By Andrew Keh
May 23, 2015
Gene J. Puskar/Associated Press
PITTSBURGH — Jung Ho Kang grinned late Friday night as he balanced on a motorized scooter and zipped through pockets of pedestrian traffic in the hallway outside thePittsburgh Pirates’ clubhouse.
Kang, 27, had been ruminating earlier on how much easier his cultural transition — moving this winter from South Korea to the United States — had been than he had expected. His English was improving, a word or a phrase at a time, and Pittsburgh was proving to be an easy place to live. He had even tried one of the city’s Korean restaurants.
“It wasn’t bad,” he said, smiling, after a diplomatic pause.
The fast camaraderie of a sports team has helped. Before the game that night against the Mets, Kang was waiting with some teammates to take batting practice and chuckled along to the banter volleying around in English and Spanish. Upon spotting a fan asleep in an otherwise empty section of the stands, they tossed a ball gently into his general vicinity and laughed as the fan awoke, confused.
Hours later, after getting his ninth hit in five games and knocking in a run, Kang hopped on his scooter — a gift each player received from the closer Mark Melancon — and rolled away amid a pack of his teammates.
Such scenes have pleased Clint Hurdle, the Pirates’ manager. The language barrier has meant that Hurdle has spent more time watching Kang, a shortstop from Gwangju, than talking to him, and the manager has liked what he has seen.
“What he’s doing right now is probably paving the way for another guy to get another opportunity, because, right now, it looks real,” Hurdle said. “Time will tell. However, it looks real from the lens we’ve had looking at it six, seven weeks into the season.”
It remains an automatic question whether the statistics and accolades an international player gathers overseas can be considered, so to speak, real. That Kang has found a nice groove at the plate and, as a result, secured a regular lineup place has given the Pirates a measure of relief.
Before the season, Pittsburgh submitted a $5,002,015 posting fee to the Nexen Heroes, Kang’s old team, and signed him to a four-year, $11 million contract. It was not an expensive transaction, and yet many characterized it as a risk. Kang, after all, was the first Korean position player to move from the Korean Baseball Organization to Major League Baseball. (Hee Seop Choi and Shin Soo Choo, the only other Korean position players to play in the majors, began their professional careers in the farm systems of American clubs.)
The Pirates entered spring training touting Kang as an everyday player, but there were doubters. To start, the team did not seem to have an open infield position, and Kang’s preseason performance was a bit ragged.
But Kang is batting .355 with four doubles and two home runs since April 29, and with shortstop Jordy Mercer struggling, Kang has played regularly.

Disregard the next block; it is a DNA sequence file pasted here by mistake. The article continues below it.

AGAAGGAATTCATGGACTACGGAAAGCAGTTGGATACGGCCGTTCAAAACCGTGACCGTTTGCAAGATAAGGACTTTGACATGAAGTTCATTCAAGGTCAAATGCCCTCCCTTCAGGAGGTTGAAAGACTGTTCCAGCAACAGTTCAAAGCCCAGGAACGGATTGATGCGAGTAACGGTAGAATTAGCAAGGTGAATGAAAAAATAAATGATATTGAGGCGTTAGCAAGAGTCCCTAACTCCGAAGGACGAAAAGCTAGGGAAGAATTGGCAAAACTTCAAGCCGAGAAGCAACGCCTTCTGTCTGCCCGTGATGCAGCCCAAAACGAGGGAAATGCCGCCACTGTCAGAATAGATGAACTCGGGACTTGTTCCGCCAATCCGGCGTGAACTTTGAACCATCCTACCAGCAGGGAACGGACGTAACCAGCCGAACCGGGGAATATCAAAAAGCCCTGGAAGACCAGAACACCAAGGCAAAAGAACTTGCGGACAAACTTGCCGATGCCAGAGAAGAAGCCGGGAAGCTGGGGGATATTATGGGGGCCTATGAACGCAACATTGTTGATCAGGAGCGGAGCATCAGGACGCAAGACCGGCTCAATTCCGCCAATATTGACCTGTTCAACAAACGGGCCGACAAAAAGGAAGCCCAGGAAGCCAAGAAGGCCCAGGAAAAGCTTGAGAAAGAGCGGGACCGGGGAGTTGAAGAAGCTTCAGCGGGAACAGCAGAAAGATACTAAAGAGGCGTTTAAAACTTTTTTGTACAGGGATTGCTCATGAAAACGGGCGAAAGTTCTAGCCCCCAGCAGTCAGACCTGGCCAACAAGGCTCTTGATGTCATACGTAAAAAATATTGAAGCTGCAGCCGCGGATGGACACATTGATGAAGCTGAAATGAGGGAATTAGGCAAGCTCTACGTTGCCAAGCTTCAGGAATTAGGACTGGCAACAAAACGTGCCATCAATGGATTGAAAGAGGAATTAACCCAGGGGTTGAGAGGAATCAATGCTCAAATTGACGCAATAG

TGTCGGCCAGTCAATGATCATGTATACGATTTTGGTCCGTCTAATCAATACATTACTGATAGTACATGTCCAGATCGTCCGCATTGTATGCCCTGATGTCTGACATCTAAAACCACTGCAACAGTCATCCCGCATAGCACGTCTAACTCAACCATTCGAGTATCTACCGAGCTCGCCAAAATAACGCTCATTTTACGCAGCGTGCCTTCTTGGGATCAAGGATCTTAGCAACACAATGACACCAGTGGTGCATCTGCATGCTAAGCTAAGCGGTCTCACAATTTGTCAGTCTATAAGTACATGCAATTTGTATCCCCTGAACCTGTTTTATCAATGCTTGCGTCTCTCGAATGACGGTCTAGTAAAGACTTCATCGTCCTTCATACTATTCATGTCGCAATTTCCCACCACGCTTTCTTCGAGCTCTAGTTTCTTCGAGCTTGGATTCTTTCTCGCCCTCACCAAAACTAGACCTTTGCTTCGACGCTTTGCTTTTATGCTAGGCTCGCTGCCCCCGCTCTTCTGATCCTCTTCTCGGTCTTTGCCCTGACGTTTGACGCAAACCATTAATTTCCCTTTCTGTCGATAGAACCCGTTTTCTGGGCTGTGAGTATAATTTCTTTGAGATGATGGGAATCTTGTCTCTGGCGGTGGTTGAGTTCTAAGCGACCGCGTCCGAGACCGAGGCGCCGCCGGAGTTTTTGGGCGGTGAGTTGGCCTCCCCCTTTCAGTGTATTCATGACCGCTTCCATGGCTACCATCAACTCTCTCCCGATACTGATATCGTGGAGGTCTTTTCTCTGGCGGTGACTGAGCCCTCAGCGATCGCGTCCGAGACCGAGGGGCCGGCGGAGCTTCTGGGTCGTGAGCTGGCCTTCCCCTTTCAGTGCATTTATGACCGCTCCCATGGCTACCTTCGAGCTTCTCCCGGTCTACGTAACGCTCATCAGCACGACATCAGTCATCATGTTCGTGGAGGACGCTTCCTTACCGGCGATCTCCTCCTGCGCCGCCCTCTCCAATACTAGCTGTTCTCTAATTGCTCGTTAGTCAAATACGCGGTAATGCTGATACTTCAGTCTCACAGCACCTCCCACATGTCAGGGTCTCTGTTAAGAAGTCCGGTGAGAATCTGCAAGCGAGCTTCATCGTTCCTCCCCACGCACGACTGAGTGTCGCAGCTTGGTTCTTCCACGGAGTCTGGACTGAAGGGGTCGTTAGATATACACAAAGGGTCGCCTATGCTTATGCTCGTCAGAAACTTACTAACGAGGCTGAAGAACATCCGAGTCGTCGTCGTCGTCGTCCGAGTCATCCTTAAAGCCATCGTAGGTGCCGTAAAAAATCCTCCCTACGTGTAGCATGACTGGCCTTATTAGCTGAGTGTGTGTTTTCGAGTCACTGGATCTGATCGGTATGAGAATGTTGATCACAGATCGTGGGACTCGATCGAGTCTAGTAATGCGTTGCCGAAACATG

“As I play more, I’m seeing the ball better at the plate, and even on defense, I’m reading it better off the bat,” Kang said. “Everything has been getting easier because, of course, getting inconsistent time, here and there, can be hard.”
Hurdle shrugged at the notion that players from overseas brought an inherent risk, noting that the Pirates had scouted Kang, asked former teammates and opponents about him and, in the end, trusted that they had an accurate read on him.
“So far, the information that we were able to get has been good information,” Hurdle said.
C. J. Nitkowski, who pitched a decade in the majors before playing with and against Kang in South Korea, was one of the people Hurdle sought out for information.
Like most people, Nitkowski doubted that Kang could reproduce the 40 home runs he hit last season in the K.B.O., where even middling American pitchers have been known to succeed. And he did not think Kang could play shortstop here. And still, he predicted his former teammate would succeed.
“He was a good kid, an aggressive, alpha-male type, who wanted to be great,” Nitkowski said. “You wouldn’t have to worry about him being timid or scared coming here.”
In Bradenton, Fla., where the Pirates hold spring training, doubt lingered while Kang, at times, looked out of his depth. Second baseman Neil Walker said this was just the normal adjustment process that every player experiences. Walker said it was obvious, as well, that Kang was “mentally and physically exhausted” trying to process all that was new.
Walker said that playing winter ball in Mexico and Venezuela had given him some sense of what Kang was going through, but he surmised that the level of disorientation was incomparable.
“Our alphabet and language are completely different, so it’s hard for us to even comprehend how lonely a place, a situation, it could be,” Walker said. “But I think over the last three weeks, his focus has been less ‘When do I need to be here, when do I need to go there?’ and more ‘How can I compete?’ ”
Walker said that his ability to communicate with Kang had improved — each has learned how the other likes to receive the ball on double plays — but that they still relied on hand signals for positioning and bag-covering responsibilities.
Like most players from East Asia, Kang has relied heavily on his interpreter, H. K. Kim, to assist with his life in and out of baseball.
On Friday, as he does before many games, Kim translated the scouting reports and fielding charts for the Mets to Kang in front of his locker. Kim said Kang, who is not married, was taking English lessons with a tutor whenever his schedule allowed.
As his conversation with a visiting reporter was coming to an end, pleasantries were exchanged in Korean.
Then Kang smiled, extended his hand and said firmly, in English, “Thank you.”